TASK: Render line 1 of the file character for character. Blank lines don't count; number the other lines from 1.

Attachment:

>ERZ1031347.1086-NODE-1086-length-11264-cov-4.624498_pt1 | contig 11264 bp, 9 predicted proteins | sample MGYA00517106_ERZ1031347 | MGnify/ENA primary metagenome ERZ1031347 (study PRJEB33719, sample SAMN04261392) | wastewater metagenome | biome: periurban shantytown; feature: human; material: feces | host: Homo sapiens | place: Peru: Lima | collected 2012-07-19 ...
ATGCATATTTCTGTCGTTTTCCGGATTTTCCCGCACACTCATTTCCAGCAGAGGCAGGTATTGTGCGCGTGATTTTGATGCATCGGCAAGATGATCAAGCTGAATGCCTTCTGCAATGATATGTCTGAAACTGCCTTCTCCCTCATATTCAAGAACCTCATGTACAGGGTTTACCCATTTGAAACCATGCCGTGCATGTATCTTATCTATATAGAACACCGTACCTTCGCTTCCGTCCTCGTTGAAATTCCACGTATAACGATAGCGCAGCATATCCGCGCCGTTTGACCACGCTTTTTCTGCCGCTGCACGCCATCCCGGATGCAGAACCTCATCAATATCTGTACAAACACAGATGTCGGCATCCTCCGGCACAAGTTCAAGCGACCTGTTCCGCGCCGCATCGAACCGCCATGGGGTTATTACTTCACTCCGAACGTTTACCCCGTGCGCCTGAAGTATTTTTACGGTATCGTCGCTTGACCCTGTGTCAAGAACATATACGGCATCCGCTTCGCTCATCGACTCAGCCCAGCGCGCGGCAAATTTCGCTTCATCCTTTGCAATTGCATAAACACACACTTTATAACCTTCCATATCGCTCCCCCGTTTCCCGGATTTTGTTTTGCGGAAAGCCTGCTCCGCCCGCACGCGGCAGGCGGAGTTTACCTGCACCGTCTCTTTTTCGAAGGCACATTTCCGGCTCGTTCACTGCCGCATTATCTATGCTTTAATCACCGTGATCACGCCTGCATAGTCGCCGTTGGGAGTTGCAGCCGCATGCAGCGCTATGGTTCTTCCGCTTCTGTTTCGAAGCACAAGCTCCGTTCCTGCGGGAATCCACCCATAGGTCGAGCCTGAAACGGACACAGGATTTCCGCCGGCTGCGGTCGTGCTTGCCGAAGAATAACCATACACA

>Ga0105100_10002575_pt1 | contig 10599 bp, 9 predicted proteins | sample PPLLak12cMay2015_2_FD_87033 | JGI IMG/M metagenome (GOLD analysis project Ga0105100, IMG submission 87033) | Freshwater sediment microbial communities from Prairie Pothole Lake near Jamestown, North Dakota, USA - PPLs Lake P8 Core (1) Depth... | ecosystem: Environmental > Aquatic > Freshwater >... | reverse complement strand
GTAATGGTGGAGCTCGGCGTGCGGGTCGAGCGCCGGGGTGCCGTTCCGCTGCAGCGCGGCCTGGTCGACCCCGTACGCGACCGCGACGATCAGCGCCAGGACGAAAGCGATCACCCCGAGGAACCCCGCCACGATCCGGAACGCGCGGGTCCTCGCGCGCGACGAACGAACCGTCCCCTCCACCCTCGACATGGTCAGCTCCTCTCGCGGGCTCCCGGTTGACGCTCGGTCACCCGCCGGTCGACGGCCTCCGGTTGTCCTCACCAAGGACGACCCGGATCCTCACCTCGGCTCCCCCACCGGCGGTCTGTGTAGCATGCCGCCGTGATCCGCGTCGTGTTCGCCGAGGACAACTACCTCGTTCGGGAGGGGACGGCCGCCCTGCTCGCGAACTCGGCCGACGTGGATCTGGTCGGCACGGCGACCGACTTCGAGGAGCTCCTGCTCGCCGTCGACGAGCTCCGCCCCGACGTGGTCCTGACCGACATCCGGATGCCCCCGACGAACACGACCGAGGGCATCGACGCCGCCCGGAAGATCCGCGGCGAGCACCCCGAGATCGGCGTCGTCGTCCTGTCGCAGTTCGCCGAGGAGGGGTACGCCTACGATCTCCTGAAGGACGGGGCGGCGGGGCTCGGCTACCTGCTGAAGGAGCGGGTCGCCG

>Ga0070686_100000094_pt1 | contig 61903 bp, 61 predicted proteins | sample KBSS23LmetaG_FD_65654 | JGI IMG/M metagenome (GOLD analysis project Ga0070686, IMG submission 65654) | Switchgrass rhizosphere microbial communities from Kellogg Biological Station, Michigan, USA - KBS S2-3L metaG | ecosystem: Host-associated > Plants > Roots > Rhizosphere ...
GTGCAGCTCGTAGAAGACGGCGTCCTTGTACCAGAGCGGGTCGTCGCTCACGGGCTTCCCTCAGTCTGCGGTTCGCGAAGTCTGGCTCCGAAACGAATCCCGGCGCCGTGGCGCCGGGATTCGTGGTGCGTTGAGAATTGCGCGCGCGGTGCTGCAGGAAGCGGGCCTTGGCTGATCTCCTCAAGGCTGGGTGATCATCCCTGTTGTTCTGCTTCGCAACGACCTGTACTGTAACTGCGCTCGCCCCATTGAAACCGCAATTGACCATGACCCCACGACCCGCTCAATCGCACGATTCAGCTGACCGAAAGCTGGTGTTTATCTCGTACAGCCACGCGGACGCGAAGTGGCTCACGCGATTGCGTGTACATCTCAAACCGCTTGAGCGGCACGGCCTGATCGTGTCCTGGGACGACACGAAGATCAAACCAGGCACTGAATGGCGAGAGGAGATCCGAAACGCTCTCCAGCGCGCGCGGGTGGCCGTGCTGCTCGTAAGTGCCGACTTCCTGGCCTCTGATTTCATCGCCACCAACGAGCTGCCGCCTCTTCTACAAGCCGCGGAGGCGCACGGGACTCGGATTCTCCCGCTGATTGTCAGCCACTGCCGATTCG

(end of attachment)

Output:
>ERZ1031347.1086-NODE-1086-length-11264-cov-4.624498_pt1 | contig 11264 bp, 9 predicted proteins | sample MGYA00517106_ERZ1031347 | MGnify/ENA primary metagenome ERZ1031347 (study PRJEB33719, sample SAMN04261392) | wastewater metagenome | biome: periurban shantytown; feature: human; material: feces | host: Homo sapiens | place: Peru: Lima | collected 2012-07-19 ...